Then I got to body shops. They started giving me more work than the dealer. When the body shops gave me more work than the dealer, the same thing. I tried to become – not necessarily – I’m not gonna say the most expensive. I guess that’s a poor choice of words. I wanted to be – I wanted to give them the best possible repair so they had a frame of reference when – because the one thing I kept hearing – I can only go by my experience.
The one thing I kept hearing when I was working body shops was the guy would go out there and look at it, not say anything, and pay me. Right? The next time I’d come in, I’d get maybe hit on the price or whatever. I’d still get the job done, but something was happening, that they were noticing it was gone. A body shop owner’s not gonna be fooled.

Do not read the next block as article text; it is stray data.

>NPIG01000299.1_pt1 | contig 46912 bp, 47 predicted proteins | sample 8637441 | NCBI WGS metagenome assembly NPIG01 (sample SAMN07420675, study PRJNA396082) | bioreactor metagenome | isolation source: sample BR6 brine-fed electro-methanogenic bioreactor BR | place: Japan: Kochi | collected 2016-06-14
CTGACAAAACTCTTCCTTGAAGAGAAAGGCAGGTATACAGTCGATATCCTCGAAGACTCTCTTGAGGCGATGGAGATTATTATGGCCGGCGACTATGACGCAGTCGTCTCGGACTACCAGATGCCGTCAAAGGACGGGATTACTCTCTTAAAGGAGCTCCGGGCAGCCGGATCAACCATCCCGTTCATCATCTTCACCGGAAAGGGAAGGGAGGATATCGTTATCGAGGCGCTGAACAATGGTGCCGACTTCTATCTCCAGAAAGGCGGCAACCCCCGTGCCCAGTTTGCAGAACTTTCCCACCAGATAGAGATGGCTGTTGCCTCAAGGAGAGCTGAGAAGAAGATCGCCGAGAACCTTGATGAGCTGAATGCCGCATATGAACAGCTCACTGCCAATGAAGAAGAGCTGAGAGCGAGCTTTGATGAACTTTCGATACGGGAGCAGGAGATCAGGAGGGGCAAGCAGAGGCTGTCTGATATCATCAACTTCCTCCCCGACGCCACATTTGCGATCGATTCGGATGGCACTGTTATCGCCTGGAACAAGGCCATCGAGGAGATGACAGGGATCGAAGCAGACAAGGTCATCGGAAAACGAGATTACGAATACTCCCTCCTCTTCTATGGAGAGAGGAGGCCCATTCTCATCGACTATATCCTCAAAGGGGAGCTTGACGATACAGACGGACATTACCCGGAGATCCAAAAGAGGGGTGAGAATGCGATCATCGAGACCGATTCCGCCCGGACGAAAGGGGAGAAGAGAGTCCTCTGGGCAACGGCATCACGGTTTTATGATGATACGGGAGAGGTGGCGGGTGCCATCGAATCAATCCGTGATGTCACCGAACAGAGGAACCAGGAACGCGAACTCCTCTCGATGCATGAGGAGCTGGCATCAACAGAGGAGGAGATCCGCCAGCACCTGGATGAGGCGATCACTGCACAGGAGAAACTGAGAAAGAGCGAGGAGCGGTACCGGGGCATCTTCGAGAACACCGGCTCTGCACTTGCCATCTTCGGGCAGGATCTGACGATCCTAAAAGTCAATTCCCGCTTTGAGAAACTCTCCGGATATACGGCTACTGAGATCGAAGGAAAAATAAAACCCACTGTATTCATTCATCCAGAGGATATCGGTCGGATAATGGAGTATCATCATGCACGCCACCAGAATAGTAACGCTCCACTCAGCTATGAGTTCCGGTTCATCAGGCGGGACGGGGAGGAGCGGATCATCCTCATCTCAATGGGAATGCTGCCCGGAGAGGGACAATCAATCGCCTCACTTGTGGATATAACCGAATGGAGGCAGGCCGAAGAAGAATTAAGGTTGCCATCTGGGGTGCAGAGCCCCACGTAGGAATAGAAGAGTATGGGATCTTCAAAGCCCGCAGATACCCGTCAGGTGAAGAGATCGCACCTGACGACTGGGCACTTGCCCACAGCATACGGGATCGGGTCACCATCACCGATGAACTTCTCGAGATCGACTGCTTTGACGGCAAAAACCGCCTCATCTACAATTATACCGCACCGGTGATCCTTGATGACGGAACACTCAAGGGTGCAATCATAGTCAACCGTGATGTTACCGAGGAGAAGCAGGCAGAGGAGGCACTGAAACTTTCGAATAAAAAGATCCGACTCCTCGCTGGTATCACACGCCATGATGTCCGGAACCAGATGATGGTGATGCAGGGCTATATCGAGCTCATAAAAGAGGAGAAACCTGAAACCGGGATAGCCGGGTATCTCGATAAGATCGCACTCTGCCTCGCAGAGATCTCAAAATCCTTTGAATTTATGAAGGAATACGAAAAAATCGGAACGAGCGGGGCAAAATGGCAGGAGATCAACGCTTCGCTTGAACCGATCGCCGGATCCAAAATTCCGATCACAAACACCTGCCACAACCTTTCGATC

I didn’t know that they were using other guys. I didn’t really care because I knew when I left that repair, there was nothing they were gonna find. That was my goal. Get them so addicted to that – “Okay, we want that. What’s that? Why did that guy do that?” They would constantly be questioning other guys. What happened is I saw that happening, and I wanted to become the most expensive so they’d kick me out. That was my goal. And it happened. It worked.
Keith Cosentino: At that point, were you doing any retail? Much retail?